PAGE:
The Museum Building My other, personal, favourite in Trinity College, this home of the college’s small museum collection, (which were once far more substantial.) This building also houses parts of the Geography, Geology and Engineering departments. (My father was once an undergraduate here) But the real treasure is the building itself, again by Deane and Woodward, and often thought to be their masterpiece. This is a stunning example of Victorian Venetian-style Gothic-Revival architecture, with additional flavours of Moorish, Byzantine and other Eastern influences. Look out for the ceramic tiles surrounding the glass skylights; the extraordinary Wagnerian staircase in Green Connemara marble; and the two fossilized Giant Irish Elk flanking and guarding the doorway. If you visit with young people, you should get them to “hunt-out” the carved birds and animals on the stone exterior too.
Also to see in Trinity, two modern classics. Paul Korelec’s Berkley Library. Not everyone likes Brutalism (architecture) including a few people who are hazy about what it means, but this is superb example of the idiom.
The Samuel Beckett theatre is a modern building, in the style of an old Tudor or Jacobean playhouse of Shakespeare’s time. Named for Trinity Graduate (and one-time unenthusiastic lecturer here), Nobel-laureate Samuel Beckett; author of Endgame and Waiting for Godot.
above: revelers & performers at Dublin Castle, last Hallo’ween.
Dublin Castle. The paying-in bits of the castle- called “the State Rooms “or “State Apartments”- are a bit of waste of time I think. (And of money obviously) The best parts of Dublin castle are all free, including the small but beautiful Chapel Royal, (the private chapel of the King when he was in Ireland) the wonderful Chester Beatty Library which is a collection of eastern & oriental art and manuscripts and, just outside the Chester Beatty, the small park or circular lawn that gives Dublin its name, former site of the old Dubh Linn, once a black lake that lay here. This lawn is great to laze around on, our occasional sunny days. (whenever they arrive!)
Other great Dublin sights, “in brief”.
Georgian Dublin: a selection.
Gandon’s Four Courts, on north side of the quays. Not generally open to the public, for obvious reasons, but the exterior view of dome and façade alone are worth an outside visit.
Gandon’s King’s Inns. can be approached from Henrietta Street, or for the full spectacle of his stunning façade, from Constitution Hill. The park here is also great on sunny days. Look out for an old park bench, devoured by a tree!
Also, when you are at the Kings Inn’s if you like 19th century architecture, you should walk acorss the road to view the amazing façade of the old derelict Broadstone railway station.
Gandon’s Customs House (see my archives, under the title “Power, Beauty and Intrigue)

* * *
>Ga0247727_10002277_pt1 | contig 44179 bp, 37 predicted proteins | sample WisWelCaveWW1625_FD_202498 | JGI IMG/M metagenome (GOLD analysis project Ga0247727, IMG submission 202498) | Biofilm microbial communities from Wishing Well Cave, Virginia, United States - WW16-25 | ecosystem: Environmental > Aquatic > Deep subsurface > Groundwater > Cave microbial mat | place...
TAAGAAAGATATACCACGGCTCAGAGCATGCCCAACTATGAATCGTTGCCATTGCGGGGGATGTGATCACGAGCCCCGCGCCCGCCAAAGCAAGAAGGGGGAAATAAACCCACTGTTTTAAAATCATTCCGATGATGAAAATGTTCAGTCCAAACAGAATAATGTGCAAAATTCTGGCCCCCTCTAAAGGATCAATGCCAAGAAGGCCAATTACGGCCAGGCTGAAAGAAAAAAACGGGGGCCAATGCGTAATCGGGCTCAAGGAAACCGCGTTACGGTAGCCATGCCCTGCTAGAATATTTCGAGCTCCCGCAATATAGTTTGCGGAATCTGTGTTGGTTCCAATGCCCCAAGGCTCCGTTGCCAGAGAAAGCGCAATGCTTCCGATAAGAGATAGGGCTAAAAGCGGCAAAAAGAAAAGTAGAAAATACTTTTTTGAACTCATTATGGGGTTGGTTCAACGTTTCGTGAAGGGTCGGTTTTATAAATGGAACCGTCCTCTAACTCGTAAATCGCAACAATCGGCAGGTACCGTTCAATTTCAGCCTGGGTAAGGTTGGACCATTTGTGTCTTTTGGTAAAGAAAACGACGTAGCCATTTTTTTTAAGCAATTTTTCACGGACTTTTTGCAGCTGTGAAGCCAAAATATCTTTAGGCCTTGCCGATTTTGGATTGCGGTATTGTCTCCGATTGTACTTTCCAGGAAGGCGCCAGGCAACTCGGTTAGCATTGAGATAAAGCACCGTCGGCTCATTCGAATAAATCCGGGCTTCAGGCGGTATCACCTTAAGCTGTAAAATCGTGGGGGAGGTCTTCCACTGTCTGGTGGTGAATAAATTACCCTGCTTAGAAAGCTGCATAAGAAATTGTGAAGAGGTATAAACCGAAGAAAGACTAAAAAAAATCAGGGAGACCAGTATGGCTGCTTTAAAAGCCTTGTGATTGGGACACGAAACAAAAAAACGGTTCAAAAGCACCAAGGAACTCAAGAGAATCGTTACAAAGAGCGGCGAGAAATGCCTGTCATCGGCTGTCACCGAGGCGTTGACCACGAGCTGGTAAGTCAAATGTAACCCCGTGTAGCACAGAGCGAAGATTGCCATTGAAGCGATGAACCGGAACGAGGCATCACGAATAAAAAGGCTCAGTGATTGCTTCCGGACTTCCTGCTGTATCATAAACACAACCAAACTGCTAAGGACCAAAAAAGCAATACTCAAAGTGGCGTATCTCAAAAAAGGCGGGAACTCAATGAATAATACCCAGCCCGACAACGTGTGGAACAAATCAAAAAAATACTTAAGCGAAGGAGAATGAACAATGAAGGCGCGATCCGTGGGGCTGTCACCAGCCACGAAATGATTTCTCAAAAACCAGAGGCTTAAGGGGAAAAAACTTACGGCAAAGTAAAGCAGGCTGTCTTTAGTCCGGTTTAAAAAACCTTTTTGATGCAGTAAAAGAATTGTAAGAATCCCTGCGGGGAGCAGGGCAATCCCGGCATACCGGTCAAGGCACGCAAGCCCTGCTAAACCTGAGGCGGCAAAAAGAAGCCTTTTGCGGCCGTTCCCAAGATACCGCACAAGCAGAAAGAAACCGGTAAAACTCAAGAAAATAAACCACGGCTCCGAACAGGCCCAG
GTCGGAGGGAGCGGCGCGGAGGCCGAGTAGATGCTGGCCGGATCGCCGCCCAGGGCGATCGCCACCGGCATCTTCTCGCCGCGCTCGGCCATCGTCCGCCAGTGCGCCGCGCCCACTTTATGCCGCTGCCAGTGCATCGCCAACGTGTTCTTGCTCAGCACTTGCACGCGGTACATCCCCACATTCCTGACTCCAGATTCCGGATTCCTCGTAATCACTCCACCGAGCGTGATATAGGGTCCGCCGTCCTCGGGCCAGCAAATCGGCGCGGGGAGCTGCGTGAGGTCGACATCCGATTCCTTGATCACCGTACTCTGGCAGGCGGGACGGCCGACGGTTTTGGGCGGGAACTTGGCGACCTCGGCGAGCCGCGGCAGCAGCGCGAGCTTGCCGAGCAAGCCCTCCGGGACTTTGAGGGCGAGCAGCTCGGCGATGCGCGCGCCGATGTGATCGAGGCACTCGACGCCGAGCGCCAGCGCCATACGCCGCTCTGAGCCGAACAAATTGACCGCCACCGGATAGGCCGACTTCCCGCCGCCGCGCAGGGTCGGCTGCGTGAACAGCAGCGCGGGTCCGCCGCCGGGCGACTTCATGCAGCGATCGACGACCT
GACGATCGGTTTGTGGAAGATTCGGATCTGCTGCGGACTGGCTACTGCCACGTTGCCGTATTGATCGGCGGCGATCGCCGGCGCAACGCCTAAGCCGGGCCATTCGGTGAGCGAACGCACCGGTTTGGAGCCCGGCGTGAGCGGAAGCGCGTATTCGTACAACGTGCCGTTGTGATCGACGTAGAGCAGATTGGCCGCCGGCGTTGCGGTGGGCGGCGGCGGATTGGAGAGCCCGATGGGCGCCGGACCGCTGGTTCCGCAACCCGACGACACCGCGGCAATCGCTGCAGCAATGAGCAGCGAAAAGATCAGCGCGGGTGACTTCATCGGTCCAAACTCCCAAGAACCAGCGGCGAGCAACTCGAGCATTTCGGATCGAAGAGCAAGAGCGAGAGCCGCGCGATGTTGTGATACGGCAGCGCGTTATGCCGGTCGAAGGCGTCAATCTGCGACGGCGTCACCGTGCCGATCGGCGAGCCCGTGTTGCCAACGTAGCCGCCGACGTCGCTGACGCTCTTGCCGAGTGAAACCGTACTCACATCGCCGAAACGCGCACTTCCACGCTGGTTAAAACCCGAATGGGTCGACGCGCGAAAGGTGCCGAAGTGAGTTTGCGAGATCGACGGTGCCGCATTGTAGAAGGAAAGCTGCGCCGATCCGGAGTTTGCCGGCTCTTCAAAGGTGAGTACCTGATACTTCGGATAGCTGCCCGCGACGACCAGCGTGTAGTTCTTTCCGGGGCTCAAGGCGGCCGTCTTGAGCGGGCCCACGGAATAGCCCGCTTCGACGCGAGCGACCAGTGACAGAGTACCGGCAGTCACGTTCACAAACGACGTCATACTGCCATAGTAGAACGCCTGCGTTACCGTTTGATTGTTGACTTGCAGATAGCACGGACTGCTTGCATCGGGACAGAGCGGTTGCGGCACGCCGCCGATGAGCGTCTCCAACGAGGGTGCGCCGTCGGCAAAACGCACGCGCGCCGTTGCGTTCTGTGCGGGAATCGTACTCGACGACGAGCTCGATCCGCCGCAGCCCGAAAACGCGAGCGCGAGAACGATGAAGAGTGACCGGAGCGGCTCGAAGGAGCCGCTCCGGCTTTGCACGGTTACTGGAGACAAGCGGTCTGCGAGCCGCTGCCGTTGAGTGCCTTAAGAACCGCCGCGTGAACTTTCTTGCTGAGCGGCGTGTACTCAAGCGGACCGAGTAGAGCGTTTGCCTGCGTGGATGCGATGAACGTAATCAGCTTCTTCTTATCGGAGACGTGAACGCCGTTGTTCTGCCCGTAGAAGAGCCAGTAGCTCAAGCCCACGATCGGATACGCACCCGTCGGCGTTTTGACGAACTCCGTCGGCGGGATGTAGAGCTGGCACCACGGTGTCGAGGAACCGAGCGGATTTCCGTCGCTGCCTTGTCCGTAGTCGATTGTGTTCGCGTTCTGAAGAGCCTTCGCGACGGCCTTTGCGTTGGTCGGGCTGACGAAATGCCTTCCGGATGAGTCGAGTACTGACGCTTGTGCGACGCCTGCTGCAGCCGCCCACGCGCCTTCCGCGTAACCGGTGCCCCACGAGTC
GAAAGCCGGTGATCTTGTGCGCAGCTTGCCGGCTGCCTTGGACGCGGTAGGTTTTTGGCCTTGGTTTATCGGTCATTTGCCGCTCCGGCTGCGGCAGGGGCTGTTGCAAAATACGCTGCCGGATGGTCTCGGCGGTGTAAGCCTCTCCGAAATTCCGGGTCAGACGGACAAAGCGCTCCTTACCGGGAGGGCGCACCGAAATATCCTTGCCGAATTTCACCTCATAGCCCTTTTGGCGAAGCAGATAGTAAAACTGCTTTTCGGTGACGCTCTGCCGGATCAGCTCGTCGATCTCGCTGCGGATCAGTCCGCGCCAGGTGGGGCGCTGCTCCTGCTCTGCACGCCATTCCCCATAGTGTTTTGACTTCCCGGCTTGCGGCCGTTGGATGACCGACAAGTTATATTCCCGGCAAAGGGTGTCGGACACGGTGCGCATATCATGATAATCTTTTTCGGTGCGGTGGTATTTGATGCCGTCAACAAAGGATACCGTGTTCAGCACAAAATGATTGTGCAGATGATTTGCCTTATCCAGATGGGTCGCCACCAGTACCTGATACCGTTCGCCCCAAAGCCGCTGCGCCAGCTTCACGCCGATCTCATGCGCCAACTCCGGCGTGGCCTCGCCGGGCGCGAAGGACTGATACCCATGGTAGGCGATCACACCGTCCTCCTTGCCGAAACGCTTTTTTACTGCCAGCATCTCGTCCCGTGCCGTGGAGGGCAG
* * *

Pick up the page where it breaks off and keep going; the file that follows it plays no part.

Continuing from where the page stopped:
The Casio at Marino by another genius of the age (and Gandon’s mentor) William Chambers. This “miniature” pleasure palace, built for James Caufield, earl of Charlemont, is a miracle of delightful deception and one of the finest neo-Classical buildings in Europe. A masterpiece, pure and simple.
Interior of the Casino at Marino. photo credit Con O’Donneghue.
The GPO. Otherwise known as the General Post office, although no Dubliner would ever call it that. (Any more than we’d put black current in our Guinness, t’is sacrilege) You can hardly miss the huge columns on O’Connell’s Street, of this fine building with a much storied history, the main site of the Easter 1916 Rising and a shrine for Irish nationalists.
Dublin’s Streets and Squares. Merion and Fitzwilliam Square on the Southside, Parnell and Mountjoy Square on the North side.
Victoriana: a selection: -
The Museum Building in Trinity. (See main section on Trinity College, in this post)
The Fruit and Vegetable markets. Don’t miss the lovely 19th century exterior decorative artwork: (below) terracotta reliefs, portraying the produce on sale inside.
The University Church. Barely visible behind its tiny, red-brick entrance on Saint Stephens Green (South) this under-appreciated masterpiece, and a wonderful 19th century fusion of Byzantine, Lombard, Venetian and other elements, stunningly combined.
Iveagh Gardens. Less used than St Stephen’s Green: more peaceful and magical. Battered old stone statues, a small maze, sundials and peaceful seclusion all await you.
Blessington Bassin: this little hidden away canal basin water reservoir is like a small lake, with ducks and geese swimming by. It’s one of the few peaceful places in the North east quadrant of the North(east) city centre. (The northwest city of course has Phoenix Park)
One more, other great way to explore and really understand the city: – Read, find or download, “the History of Ireland in One hundred Objects”. The title is self-explanatory, This is a list of Irelands best, and most historically revealing artifacts, and where to find them. This was a newspaper series, is now a book. But you can also find and pick up the same list as an illustrated map in some museums. For those with smart-phones, it’s even available as a free Ap too. More than half the objects on the list are right here, in Dublin. So find the map, or download the free Ap, and get cracking!
You can use the other posts in this blog as a supplementary source of information, or if you want additional, further suggestions of places or artifacts, or rad the articles for historical, background context.
Good luck, and enjoy it all. Explore and enjoy Dublin!